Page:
To say that a crop is “in the bin” lends a bit of finality to the whole process, but it could be just the beginning when it comes to insect damage in stored grains.
As wheat harvest begins and many growers now have an eye towards corn, it’s important to do everything possible to prevent stored grains from being infested with insects, says Kathy Flanders, entomologist with the Alabama Cooperative Extension System who specializes in grain and forage pests.
There are several major factors that can influence what happens in the grain bins, especially over the course of a winter, says Flanders. Generally speaking, careful monitoring can head off potential insect problems in stored grains.
“One important factor is simply how long grain will be stored,” she says. “The longer grain is stored, the more likely you are to have problems with insects, as they develop over time in the bins.”
Another concern, she adds, is the moisture content of the grain. “The higher the percent of moisture in the grain, the greater the likelihood that insects and molds can grow. In fact, we recommend with corn that if you are going to keep it less than six months, get the moisture down to 14 percent. Between six and 12 months, you want to be at 13 percent. If you want to keep your corn longer — for example, if you have a value-added operation and you need to keep it for an extended period — you’ll want to dry it all the way down to 12 percent,” says Flanders.
Anything at more than 14 percent will be more at risk for molds and insects developing, she says.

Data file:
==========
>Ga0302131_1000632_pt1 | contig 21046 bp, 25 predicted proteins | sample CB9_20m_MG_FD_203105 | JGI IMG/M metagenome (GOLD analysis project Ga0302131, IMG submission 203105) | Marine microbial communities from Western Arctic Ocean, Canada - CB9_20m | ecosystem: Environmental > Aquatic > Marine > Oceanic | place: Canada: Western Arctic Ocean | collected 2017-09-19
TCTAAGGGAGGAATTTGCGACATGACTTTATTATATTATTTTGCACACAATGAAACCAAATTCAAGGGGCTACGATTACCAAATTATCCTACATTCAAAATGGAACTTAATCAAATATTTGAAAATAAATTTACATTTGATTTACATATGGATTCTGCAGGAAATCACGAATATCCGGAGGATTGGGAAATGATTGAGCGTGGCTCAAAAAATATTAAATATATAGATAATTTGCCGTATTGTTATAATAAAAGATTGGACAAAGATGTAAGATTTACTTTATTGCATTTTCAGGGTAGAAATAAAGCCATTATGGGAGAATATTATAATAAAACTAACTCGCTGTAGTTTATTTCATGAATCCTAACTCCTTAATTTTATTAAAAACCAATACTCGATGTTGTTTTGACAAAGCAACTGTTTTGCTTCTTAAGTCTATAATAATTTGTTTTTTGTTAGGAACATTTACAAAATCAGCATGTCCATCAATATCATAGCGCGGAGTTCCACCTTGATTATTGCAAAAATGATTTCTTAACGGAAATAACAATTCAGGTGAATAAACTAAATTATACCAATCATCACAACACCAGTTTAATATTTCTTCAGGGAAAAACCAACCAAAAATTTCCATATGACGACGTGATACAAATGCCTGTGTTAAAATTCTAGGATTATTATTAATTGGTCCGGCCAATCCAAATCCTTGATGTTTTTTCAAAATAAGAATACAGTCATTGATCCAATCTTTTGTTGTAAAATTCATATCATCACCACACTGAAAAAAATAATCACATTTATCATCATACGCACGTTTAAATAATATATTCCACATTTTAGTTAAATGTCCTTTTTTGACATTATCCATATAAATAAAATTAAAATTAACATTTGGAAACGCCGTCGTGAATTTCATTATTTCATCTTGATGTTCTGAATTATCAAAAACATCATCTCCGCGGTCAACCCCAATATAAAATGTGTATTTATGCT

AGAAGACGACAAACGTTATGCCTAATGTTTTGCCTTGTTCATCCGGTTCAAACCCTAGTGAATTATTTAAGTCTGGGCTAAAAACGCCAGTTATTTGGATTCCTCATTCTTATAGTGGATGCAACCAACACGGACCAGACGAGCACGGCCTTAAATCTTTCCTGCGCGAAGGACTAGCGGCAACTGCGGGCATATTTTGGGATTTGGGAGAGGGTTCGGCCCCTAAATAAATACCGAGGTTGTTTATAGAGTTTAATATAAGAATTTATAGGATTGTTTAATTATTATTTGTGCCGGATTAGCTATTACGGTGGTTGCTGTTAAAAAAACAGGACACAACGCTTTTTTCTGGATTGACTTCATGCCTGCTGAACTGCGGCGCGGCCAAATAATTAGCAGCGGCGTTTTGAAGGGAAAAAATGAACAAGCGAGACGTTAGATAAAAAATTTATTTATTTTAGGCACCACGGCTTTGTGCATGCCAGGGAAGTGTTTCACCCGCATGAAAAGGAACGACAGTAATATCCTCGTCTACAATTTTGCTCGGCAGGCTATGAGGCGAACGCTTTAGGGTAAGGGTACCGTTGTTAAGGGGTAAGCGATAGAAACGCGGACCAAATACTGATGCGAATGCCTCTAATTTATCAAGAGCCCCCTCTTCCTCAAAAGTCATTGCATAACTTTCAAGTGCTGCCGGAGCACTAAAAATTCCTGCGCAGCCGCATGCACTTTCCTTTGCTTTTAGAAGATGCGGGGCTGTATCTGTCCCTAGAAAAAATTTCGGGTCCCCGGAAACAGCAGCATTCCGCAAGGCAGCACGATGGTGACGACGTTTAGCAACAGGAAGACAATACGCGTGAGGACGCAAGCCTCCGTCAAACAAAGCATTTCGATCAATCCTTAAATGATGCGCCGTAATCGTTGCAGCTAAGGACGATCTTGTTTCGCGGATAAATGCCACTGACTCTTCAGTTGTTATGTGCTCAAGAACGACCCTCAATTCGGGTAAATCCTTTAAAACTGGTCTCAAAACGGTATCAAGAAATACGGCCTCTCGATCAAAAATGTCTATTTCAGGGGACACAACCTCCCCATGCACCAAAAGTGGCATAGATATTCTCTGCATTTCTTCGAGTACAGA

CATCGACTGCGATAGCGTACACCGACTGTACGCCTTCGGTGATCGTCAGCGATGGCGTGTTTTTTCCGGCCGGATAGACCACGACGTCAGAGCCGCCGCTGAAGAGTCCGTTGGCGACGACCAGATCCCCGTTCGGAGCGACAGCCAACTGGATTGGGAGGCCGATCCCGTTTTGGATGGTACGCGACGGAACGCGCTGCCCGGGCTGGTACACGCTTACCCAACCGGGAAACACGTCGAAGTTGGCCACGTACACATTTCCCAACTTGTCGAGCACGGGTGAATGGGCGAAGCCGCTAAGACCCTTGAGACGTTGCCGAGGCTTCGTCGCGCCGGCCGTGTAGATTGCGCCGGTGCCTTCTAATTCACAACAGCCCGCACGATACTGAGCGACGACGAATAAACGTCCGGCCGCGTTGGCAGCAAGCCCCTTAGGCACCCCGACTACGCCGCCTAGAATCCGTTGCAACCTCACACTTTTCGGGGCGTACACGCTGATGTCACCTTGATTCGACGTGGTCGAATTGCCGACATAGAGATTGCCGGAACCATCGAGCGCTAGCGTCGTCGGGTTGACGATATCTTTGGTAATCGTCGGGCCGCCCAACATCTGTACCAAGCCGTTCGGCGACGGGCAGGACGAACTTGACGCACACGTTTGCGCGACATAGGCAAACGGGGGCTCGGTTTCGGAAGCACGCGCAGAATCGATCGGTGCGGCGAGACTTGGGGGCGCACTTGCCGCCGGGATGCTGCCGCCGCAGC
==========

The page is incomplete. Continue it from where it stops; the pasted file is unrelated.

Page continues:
It’s important, says Flanders, that growers get their grain bins as clean as possible to help reduce the risk of insects starting their populations. “Corn is a special case because there are certain insects that occur out in the corn field, and when you bring the shelled grain onto the farm and put it into the grain bin, they’ll develop there. The longer corn is left out after it has ripened, the greater the likelihood it will be contaminated by some of these insects. Among these insect pests is the maize weevil, which is something we’re very concerned about in corn,” she says.
This past year was a prime example of what can happen when corn is left in the field for an extended period, says Flanders. “Because of the rain we had and all of the corn that was left in the field, it was well after the time it had ripened, and the grain that was put into bins was put in at high moisture content.”
The good news, she says, is that it is fairly easy to make a grain bin hostile to the development of insects.
“You can really apply a lot of the integrated pest management tactics to make the whole environment so that it discourages the development of insects and molds,” she says.
One of the major tools for doing this is the aeration fan or blowers in the bin, says Flanders, which can be used to drop the temperature of the grain throughout the grain mass down to below 60 degrees F.
“Insects are cold-blooded, and if you can get the temperature below 60 degrees F., you won’t be seeing any reproduction from the various insects that can infest the grain. There may be some there, but they won’t be developing at below 60 degrees.”
After the grain is placed into the bins, growers can run the fans so the temperature all the way through the grain mass is below 60 degrees F. “What may not occur to people is that they need to come back and check that grain again midway through the winter to make sure about the temperature. Grain has very good insulating qualities, so once the grain gets below 60 degrees, it tends to stay there. But here in the Southeast, with the warm periods we have during the winter, it is possible for some of the grain to heat up, maybe around the edges as opposed to the entire mass.”